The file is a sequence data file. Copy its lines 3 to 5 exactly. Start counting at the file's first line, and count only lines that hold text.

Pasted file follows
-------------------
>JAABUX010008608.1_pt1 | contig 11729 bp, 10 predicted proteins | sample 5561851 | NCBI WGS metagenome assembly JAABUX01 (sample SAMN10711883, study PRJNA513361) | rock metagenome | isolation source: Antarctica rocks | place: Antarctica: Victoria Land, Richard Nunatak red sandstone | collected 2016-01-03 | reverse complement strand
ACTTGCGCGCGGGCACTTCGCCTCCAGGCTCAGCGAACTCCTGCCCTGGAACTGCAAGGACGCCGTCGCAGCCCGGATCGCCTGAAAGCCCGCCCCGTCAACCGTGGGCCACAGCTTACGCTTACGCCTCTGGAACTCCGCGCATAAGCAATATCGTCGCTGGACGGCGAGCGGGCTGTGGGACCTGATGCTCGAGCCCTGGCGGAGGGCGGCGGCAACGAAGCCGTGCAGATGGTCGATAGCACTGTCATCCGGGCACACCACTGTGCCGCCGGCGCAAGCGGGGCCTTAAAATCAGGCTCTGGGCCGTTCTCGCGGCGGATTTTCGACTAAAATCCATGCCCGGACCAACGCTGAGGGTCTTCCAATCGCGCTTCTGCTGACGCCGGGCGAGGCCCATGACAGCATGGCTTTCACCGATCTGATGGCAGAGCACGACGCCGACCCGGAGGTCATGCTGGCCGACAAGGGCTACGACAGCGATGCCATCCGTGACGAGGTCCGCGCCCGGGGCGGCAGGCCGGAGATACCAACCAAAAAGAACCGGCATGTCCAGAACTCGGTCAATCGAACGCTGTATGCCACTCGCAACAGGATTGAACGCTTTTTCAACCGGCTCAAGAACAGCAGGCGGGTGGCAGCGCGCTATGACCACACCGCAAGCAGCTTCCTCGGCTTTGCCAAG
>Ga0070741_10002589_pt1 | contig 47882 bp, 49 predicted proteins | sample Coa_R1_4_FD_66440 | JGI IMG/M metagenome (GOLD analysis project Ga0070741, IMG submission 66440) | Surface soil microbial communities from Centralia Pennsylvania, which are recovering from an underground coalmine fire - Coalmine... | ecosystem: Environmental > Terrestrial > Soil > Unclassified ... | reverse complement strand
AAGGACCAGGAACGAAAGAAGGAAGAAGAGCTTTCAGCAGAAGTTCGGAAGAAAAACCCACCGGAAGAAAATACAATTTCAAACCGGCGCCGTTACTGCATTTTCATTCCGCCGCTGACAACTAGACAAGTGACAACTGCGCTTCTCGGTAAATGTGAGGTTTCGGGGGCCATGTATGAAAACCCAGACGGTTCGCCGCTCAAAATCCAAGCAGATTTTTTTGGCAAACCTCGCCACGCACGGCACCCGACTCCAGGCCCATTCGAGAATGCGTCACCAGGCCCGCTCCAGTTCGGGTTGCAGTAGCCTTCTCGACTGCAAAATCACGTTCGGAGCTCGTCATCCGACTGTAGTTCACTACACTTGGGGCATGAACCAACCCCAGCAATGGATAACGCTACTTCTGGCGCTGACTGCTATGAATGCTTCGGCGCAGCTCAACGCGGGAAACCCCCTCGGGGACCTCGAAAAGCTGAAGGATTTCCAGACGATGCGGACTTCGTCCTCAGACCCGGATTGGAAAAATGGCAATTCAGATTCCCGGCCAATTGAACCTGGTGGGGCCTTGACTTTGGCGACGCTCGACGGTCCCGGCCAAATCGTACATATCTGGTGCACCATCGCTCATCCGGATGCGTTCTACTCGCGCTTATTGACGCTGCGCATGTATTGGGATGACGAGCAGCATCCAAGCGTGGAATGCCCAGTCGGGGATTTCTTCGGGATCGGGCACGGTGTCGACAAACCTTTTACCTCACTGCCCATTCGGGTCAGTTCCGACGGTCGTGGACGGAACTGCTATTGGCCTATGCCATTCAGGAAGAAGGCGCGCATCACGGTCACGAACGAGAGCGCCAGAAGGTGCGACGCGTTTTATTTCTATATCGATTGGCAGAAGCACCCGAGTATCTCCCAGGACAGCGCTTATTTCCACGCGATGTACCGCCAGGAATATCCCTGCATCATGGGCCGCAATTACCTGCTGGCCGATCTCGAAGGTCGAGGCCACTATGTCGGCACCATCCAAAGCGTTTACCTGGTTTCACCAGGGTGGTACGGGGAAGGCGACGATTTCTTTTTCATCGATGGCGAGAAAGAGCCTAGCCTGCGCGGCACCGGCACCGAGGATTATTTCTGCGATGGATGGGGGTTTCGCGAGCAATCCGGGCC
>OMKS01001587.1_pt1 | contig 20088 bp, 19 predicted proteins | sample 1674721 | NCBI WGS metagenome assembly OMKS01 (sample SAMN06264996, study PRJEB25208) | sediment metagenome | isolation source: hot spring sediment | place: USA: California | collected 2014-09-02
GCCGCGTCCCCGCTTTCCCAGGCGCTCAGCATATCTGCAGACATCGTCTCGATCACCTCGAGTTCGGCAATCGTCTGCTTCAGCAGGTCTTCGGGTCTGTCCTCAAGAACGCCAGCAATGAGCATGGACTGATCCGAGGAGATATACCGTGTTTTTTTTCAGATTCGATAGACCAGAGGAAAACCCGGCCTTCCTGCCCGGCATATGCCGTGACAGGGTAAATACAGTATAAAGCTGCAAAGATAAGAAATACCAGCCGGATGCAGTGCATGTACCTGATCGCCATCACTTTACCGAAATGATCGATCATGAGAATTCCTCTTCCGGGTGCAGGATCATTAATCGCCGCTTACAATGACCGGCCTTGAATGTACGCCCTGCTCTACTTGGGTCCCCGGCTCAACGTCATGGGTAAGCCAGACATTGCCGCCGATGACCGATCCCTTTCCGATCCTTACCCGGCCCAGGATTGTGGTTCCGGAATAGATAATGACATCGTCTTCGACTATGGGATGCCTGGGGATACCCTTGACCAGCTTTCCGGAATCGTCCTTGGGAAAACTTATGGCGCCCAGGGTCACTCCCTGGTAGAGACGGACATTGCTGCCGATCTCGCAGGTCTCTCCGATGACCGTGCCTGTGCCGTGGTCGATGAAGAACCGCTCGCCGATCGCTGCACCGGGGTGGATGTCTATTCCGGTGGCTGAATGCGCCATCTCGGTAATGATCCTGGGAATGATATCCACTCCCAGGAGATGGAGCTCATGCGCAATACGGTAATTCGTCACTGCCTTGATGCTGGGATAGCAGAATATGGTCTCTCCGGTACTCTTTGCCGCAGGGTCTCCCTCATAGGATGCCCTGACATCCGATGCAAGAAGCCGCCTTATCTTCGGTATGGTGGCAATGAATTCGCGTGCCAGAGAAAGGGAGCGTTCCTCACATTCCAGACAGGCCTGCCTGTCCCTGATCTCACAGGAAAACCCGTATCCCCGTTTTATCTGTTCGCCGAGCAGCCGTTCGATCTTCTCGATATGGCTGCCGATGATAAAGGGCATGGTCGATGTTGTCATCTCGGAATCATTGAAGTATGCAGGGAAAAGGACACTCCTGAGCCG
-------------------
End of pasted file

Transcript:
>Ga0070741_10002589_pt1 | contig 47882 bp, 49 predicted proteins | sample Coa_R1_4_FD_66440 | JGI IMG/M metagenome (GOLD analysis project Ga0070741, IMG submission 66440) | Surface soil microbial communities from Centralia Pennsylvania, which are recovering from an underground coalmine fire - Coalmine... | ecosystem: Environmental > Terrestrial > Soil > Unclassified ... | reverse complement strand
AAGGACCAGGAACGAAAGAAGGAAGAAGAGCTTTCAGCAGAAGTTCGGAAGAAAAACCCACCGGAAGAAAATACAATTTCAAACCGGCGCCGTTACTGCATTTTCATTCCGCCGCTGACAACTAGACAAGTGACAACTGCGCTTCTCGGTAAATGTGAGGTTTCGGGGGCCATGTATGAAAACCCAGACGGTTCGCCGCTCAAAATCCAAGCAGATTTTTTTGGCAAACCTCGCCACGCACGGCACCCGACTCCAGGCCCATTCGAGAATGCGTCACCAGGCCCGCTCCAGTTCGGGTTGCAGTAGCCTTCTCGACTGCAAAATCACGTTCGGAGCTCGTCATCCGACTGTAGTTCACTACACTTGGGGCATGAACCAACCCCAGCAATGGATAACGCTACTTCTGGCGCTGACTGCTATGAATGCTTCGGCGCAGCTCAACGCGGGAAACCCCCTCGGGGACCTCGAAAAGCTGAAGGATTTCCAGACGATGCGGACTTCGTCCTCAGACCCGGATTGGAAAAATGGCAATTCAGATTCCCGGCCAATTGAACCTGGTGGGGCCTTGACTTTGGCGACGCTCGACGGTCCCGGCCAAATCGTACATATCTGGTGCACCATCGCTCATCCGGATGCGTTCTACTCGCGCTTATTGACGCTGCGCATGTATTGGGATGACGAGCAGCATCCAAGCGTGGAATGCCCAGTCGGGGATTTCTTCGGGATCGGGCACGGTGTCGACAAACCTTTTACCTCACTGCCCATTCGGGTCAGTTCCGACGGTCGTGGACGGAACTGCTATTGGCCTATGCCATTCAGGAAGAAGGCGCGCATCACGGTCACGAACGAGAGCGCCAGAAGGTGCGACGCGTTTTATTTCTATATCGATTGGCAGAAGCACCCGAGTATCTCCCAGGACAGCGCTTATTTCCACGCGATGTACCGCCAGGAATATCCCTGCATCATGGGCCGCAATTACCTGCTGGCCGATCTCGAAGGTCGAGGCCACTATGTCGGCACCATCCAAAGCGTTTACCTGGTTTCACCAGGGTGGTACGGGGAAGGCGACGATTTCTTTTTCATCGATGGCGAGAAAGAGCCTAGCCTGCGCGGCACCGGCACCGAGGATTATTTCTGCGATGGATGGGGGTTTCGCGAGCAATCCGGGCC
>OMKS01001587.1_pt1 | contig 20088 bp, 19 predicted proteins | sample 1674721 | NCBI WGS metagenome assembly OMKS01 (sample SAMN06264996, study PRJEB25208) | sediment metagenome | isolation source: hot spring sediment | place: USA: California | collected 2014-09-02